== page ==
Fuel Injector Noid Light Test
The next step in my troubleshooting/diagnostic was to make sure that the fuel injector for cylinder #2 was getting both power and an activation signal from the fuel injection computer.
This test is accomplished with a Fuel Injector Noid Light, and this is what I did:
- I unplugged injector #2 from its connector.
- Connected the Noid Light to the injector's connector.
- Asked my buddy crank the Accord.
- Observed the Noid Light for it to flash on and off (after all, the Noid Light is just a 12 Volt light bulb with fuel injector metal spade terminals to connect to the injector connector).
- Compared the intensity and frequency of the flashed to injector #1' connector.
- Comparing the flashes to at least one or two other fuel injector connectors is important!
This test was passed with flying colors since the flashing of the Noid Light for cylinder #2 was the same for cylinder #1 (remember, cylinder #1 is a good working cylinder).
Now, I was ready to give Charles a conclusive result: The fuel injector for #2 cylinder was bad and needed to be replaced!
Swap Out The Fuel Injector
I would have done one more test and that would have been to resistance test the fuel injector and compare that value to the others but I didn't take along my multimeter!
But, because I had identified the true misfiring cylinder (with a cylinder balance test) and eliminated:
- The ignition system (mainly the distributor cap, spark plug wires, and spark plugs).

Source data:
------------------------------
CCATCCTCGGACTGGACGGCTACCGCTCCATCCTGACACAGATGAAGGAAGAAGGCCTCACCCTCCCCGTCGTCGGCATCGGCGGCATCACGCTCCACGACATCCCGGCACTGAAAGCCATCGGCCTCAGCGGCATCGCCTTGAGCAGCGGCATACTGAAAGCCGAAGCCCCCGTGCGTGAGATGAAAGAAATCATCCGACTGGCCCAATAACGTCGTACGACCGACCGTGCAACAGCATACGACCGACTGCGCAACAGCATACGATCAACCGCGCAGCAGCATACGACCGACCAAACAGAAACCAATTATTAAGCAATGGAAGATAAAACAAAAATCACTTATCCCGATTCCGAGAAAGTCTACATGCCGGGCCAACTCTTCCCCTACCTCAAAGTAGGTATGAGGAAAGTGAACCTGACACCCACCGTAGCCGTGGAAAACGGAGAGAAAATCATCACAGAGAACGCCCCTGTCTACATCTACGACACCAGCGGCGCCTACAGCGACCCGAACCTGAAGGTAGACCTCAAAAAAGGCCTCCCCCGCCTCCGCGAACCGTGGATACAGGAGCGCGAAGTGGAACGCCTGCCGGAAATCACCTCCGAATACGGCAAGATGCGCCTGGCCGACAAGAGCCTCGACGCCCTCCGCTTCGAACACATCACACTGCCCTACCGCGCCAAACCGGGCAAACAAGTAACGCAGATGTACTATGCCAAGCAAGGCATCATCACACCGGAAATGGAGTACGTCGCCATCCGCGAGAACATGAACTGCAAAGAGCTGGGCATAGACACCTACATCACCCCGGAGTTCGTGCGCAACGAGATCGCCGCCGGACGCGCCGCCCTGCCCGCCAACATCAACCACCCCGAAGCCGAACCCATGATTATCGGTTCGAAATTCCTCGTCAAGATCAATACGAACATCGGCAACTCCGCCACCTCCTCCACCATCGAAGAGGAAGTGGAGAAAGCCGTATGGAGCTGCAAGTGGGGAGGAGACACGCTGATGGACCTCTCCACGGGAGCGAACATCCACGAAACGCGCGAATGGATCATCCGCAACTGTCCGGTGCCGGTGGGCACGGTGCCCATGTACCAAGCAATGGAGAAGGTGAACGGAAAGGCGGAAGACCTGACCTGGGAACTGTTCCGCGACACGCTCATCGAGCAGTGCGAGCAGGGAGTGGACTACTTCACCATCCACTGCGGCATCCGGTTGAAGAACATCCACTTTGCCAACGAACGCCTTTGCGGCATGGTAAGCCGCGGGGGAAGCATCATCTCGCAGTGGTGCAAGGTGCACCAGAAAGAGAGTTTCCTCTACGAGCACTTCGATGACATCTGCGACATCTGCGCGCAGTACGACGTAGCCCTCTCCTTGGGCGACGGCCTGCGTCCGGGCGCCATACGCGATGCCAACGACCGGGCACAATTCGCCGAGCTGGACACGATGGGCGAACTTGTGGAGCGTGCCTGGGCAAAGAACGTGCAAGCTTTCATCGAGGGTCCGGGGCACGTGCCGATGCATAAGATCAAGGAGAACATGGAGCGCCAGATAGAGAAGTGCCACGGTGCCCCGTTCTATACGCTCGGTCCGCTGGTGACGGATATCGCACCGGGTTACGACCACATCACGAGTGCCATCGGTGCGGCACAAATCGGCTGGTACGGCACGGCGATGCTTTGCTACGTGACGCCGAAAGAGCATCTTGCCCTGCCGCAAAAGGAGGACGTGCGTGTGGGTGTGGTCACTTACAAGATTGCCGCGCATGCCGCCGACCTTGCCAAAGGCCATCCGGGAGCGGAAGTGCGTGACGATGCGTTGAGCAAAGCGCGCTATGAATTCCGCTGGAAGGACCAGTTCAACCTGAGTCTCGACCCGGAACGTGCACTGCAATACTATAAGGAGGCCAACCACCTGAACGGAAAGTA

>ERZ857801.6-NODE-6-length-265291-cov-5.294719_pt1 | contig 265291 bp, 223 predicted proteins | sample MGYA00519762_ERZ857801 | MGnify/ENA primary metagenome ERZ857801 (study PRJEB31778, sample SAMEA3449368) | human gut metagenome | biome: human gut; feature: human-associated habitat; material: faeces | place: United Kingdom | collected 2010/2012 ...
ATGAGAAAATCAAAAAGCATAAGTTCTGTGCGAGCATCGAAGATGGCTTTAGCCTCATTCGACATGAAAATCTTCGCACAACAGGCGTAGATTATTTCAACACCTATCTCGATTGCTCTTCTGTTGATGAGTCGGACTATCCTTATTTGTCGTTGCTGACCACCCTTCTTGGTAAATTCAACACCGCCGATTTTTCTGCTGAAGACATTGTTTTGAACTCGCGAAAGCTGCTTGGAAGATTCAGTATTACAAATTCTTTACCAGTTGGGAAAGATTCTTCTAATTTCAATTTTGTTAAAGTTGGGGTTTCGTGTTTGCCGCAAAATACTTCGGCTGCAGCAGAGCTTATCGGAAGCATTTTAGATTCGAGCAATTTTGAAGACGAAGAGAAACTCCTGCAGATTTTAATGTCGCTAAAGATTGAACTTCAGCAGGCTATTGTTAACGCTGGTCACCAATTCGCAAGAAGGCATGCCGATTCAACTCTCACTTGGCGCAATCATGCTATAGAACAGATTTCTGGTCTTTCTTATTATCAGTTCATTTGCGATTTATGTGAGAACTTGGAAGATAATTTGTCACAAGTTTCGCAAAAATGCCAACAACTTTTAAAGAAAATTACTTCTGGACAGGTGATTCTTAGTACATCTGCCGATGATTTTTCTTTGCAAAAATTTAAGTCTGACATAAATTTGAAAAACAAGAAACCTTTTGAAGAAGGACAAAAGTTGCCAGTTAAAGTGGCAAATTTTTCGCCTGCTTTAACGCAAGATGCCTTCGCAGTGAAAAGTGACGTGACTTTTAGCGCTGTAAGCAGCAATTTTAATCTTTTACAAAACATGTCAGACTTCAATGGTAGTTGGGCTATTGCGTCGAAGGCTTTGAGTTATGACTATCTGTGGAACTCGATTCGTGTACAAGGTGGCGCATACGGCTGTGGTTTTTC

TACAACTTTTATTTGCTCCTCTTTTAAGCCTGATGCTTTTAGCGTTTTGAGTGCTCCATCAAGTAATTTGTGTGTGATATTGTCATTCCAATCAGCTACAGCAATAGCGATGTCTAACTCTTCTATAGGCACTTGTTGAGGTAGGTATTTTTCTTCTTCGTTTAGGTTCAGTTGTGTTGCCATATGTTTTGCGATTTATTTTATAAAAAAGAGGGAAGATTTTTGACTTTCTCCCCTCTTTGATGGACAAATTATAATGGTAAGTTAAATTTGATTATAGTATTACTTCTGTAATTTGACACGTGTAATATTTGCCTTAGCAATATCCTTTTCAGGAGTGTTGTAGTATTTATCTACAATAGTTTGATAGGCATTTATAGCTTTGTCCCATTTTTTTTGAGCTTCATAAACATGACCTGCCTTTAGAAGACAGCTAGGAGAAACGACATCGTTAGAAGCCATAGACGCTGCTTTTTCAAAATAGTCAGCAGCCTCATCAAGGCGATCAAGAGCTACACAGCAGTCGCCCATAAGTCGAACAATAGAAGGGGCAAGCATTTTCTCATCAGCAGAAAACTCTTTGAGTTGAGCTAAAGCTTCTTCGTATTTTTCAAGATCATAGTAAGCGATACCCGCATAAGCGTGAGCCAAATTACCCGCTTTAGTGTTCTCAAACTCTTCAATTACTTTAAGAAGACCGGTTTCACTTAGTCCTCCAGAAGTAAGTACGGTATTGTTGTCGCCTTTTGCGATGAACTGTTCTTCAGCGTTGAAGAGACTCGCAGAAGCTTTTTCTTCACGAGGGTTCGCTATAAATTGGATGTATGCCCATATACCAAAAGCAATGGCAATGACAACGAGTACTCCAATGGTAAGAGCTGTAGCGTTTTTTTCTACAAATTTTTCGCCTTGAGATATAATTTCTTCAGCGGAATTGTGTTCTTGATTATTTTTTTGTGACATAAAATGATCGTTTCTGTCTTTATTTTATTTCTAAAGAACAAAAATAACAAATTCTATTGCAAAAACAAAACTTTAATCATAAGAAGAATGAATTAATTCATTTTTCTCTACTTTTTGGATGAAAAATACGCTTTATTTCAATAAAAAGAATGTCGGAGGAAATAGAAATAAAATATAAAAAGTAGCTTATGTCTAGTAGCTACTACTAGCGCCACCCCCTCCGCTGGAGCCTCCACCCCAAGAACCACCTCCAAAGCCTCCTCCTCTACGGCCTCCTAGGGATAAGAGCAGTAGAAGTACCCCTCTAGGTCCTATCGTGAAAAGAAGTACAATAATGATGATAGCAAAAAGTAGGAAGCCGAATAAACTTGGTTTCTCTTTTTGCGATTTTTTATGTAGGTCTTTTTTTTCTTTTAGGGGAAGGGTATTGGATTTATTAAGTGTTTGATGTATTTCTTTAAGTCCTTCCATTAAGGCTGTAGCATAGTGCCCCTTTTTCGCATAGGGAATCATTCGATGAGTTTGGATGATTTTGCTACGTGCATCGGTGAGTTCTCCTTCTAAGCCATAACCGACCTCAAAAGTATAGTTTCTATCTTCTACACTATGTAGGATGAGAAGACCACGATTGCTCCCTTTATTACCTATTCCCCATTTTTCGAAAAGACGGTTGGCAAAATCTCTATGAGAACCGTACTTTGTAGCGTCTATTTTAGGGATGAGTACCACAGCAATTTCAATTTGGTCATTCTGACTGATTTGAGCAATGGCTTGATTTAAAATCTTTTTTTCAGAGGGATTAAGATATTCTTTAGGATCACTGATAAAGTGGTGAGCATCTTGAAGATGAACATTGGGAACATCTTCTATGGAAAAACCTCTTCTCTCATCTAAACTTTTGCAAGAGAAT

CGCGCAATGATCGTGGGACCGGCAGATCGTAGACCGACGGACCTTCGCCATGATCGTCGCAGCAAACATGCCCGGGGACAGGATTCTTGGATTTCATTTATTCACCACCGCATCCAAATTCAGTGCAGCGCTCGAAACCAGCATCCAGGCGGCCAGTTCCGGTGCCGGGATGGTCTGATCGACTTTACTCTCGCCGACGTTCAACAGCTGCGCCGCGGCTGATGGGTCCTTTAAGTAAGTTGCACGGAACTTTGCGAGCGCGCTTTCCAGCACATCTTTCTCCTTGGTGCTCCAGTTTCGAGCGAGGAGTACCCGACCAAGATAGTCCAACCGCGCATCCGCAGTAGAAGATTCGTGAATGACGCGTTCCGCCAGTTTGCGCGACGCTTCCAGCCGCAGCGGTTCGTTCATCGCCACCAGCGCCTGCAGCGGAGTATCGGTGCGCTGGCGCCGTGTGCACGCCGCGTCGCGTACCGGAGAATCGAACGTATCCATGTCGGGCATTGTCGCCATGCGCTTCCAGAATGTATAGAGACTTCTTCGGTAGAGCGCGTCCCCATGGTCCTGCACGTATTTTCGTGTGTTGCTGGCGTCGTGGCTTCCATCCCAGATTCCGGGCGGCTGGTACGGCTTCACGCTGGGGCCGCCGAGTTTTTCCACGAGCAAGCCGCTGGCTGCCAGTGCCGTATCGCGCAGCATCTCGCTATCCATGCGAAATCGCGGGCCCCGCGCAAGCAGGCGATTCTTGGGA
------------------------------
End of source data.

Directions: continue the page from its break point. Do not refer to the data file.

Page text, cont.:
- Low engine compression.
- Electrical problem preventing power or the injector's activation signal from reaching the #2 injector.
I felt 100% confident the injector was bad.
So what happened next? Well, Charles had not returned the old engine yet (the core), so he just took one of the injectors from that, swapped it with the bad one. Cranked up the Accord and problem solved!
Why Charles just didn't swap out the fuel injector to begin with, I don't know. Or since he had identified the wrong cylinder... maybe he had already replaced it, but since he was replacing the wrong one, it didn't solve the problem.
Now, all of this reading might give you the impression that it took all day to figure the problem out, but it didn't. I spent about 20 minutes doing all of the tests and coming to the conclusion that the #2 injector was bad. The reason I mention this to you... is so that the tests don't appear difficult and/or intimidating.
The really cool thing about these Honda's with a 2.2L or 2.3L, is that everything is in plain sight and easily accessible! I love working on these old Honda's!
Well, hope this info helped you and if you need any more tutorial resources, check these out:
- How To Test For A Bad Fuel Injector (Honda 2.2L, 2.3L).
- How To Test Engine Compression (Honda 2.2L, 2.3L).
- How To Troubleshoot A No Start (Honda 2.2L, 2.3L).
- How To Test The Igniter, Ignition Coil Accord, Civic, CRV, and Odyssey (at: easyautodiagnostics.com).
If this info saved the day, buy me a beer!